like Pokemon Go. In fact, something like 90% percent of the content on emerging AR platforms
is made using the Unity engine. I'll get back to this 90% percent number later in the episode.
Going back to the strategic partnerships I mentioned, 94 of the top 100 global game
development companies are Unity's customers, including Sony, Nintendo, Microsoft,
Electronic Arts, Tencent, Activision Blizzard. Unity's Create Solutions,
Operate Solutions, and Platform Partnerships work together to form an end-to-end solution that isn't
easy to replicate by other visualization engines, making it a pretty big moat.
There's one more thing I want to say about gaming before I talk about the
other industries that Unity operates in. It turns out that, over the last decade,
the gaming industry in general has been growing by about 10% percent per year and mobile gaming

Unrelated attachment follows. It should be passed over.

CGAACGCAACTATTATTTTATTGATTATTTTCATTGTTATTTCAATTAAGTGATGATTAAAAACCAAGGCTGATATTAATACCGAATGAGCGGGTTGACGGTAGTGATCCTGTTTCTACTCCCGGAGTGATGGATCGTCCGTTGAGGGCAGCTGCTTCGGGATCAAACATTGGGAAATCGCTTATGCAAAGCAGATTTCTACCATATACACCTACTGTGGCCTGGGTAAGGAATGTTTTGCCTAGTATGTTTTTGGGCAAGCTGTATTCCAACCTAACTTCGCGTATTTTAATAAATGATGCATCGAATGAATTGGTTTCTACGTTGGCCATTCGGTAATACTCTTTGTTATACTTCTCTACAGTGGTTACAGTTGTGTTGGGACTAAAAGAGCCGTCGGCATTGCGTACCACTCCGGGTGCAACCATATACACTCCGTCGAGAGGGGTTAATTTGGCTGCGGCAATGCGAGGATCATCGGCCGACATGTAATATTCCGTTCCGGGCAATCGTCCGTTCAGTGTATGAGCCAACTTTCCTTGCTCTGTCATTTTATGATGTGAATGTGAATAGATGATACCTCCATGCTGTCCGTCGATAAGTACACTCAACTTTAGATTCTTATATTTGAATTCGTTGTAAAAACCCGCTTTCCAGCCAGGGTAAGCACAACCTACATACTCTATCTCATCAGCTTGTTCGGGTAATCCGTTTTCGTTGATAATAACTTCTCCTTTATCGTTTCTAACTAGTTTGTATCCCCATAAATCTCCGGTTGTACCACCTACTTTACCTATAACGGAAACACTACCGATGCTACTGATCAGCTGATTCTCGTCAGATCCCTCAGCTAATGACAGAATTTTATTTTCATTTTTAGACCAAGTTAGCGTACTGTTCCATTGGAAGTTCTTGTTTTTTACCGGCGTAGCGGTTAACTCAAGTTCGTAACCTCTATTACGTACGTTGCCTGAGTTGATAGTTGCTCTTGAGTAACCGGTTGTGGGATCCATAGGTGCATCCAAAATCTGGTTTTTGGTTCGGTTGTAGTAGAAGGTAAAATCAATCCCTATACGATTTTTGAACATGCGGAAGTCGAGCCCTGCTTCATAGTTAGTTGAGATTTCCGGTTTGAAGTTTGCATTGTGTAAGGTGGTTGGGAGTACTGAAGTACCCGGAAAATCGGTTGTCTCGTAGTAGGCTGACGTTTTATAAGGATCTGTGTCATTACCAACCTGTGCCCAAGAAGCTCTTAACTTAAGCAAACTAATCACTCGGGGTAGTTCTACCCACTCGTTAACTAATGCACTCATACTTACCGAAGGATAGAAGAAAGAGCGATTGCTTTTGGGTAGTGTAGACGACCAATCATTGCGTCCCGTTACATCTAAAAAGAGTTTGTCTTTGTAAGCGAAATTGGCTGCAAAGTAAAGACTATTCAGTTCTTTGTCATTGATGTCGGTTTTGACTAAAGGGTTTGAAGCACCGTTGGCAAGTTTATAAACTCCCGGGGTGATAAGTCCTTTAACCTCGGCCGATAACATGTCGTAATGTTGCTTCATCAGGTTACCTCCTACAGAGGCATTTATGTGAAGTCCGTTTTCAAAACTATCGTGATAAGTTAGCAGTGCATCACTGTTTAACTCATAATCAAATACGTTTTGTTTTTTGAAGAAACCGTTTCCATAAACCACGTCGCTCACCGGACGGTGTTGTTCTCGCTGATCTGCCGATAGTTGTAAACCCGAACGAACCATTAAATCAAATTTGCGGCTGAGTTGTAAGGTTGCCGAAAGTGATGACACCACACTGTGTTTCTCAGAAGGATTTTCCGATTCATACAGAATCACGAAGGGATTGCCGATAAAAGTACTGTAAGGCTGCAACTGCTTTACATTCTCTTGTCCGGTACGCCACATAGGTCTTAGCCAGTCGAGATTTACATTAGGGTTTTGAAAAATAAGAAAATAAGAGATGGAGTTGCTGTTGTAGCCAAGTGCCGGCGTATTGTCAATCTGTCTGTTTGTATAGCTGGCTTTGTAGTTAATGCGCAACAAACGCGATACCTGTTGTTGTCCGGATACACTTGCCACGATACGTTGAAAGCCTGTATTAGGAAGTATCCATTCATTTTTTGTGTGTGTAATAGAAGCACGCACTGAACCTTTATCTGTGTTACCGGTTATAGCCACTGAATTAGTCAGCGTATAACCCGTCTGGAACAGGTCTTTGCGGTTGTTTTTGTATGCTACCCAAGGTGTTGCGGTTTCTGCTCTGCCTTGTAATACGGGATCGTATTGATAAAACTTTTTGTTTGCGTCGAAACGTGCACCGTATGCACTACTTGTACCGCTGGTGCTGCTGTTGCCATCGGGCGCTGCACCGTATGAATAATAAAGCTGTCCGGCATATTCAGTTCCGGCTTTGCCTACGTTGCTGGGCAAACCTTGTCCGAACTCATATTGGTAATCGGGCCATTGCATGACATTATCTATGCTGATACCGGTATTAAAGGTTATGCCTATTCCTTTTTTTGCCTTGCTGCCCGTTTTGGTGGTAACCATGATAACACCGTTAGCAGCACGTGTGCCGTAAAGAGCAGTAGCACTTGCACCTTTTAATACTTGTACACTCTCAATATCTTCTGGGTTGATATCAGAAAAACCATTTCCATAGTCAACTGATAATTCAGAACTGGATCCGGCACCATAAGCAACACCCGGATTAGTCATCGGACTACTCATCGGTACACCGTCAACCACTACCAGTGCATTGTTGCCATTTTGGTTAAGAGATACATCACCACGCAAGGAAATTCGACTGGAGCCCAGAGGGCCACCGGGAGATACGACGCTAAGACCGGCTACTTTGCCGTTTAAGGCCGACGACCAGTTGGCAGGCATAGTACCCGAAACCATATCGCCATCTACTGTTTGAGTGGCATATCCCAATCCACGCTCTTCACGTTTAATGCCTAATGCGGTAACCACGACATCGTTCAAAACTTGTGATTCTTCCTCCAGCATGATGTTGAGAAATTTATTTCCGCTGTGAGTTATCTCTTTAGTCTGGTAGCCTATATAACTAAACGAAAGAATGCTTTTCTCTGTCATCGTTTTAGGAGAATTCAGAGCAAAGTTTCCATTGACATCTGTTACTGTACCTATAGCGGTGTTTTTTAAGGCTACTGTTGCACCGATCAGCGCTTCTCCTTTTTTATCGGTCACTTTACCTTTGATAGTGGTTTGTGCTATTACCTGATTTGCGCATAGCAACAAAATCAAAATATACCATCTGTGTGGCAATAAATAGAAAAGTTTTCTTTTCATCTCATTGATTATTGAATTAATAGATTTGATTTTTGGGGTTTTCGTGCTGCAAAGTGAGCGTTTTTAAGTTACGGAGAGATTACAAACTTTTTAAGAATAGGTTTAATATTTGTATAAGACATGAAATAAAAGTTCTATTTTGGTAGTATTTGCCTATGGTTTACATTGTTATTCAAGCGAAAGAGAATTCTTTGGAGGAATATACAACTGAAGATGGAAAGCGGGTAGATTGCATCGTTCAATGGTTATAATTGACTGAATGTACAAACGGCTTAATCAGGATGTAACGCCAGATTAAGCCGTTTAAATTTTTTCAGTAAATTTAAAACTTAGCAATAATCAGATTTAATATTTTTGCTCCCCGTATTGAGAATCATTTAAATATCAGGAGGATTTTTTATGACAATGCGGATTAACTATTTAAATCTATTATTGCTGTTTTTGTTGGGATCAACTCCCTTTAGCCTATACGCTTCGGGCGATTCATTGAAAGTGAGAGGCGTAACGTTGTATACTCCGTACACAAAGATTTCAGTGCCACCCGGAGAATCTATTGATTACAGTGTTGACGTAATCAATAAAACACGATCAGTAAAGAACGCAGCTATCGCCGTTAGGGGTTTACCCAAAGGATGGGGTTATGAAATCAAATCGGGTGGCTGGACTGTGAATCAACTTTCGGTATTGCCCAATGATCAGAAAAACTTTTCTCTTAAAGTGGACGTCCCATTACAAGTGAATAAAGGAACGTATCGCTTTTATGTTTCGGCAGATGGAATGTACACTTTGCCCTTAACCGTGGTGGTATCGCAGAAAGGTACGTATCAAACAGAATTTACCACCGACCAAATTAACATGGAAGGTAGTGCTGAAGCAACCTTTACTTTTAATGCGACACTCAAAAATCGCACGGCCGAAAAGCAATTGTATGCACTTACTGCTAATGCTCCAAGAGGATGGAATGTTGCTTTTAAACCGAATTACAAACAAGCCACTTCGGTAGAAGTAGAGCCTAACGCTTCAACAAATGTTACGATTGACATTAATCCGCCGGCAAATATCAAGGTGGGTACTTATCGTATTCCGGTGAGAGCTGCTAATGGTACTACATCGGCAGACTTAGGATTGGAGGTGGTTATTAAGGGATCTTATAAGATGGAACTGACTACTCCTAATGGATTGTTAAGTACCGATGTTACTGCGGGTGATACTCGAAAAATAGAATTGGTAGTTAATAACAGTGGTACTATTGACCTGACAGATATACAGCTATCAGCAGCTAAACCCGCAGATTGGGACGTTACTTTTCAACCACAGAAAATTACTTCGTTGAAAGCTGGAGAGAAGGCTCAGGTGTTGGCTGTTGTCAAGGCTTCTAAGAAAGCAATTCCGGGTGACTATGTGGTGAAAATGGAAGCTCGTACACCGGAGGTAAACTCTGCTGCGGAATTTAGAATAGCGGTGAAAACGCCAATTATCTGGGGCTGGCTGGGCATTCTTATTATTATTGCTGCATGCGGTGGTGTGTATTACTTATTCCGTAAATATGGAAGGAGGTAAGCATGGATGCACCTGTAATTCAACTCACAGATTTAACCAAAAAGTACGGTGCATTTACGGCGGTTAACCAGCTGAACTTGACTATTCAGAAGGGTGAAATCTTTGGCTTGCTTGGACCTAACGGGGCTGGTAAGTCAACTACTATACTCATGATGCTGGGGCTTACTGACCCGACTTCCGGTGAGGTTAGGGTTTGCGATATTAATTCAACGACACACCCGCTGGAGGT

specifically has been growing by almost 25% percent per year. So, gaming is a huge, rapidly
growing market that's going to soon surpass $200 billion dollars of revenue per year.
The reason I'm making a separate callout for mobile gaming is because when Unity started, it
differentiated itself from its biggest competitor, Unreal engine, by focusing on supporting mac games
and mobile games. As a result, Unreal engine powers some of the biggest PC and console games,
like Fortnite and Rocket League, while Unity powers some of the most popular mobile games,
like Hearthstone and Pokemon Go. Any way you slice the gaming industry,
it's a winner-take-most market with only a few companies at the top.
This shift to mobile gaming is actually part of a larger shift to mobile everything. In fact,
the amount of time people are spending on smartphones has increased by almost 30% percent
in the last 3 years and time spent on tablets has increased by over 40% percent in that same
time frame. More people are doing more work from mobile devices more often, including professions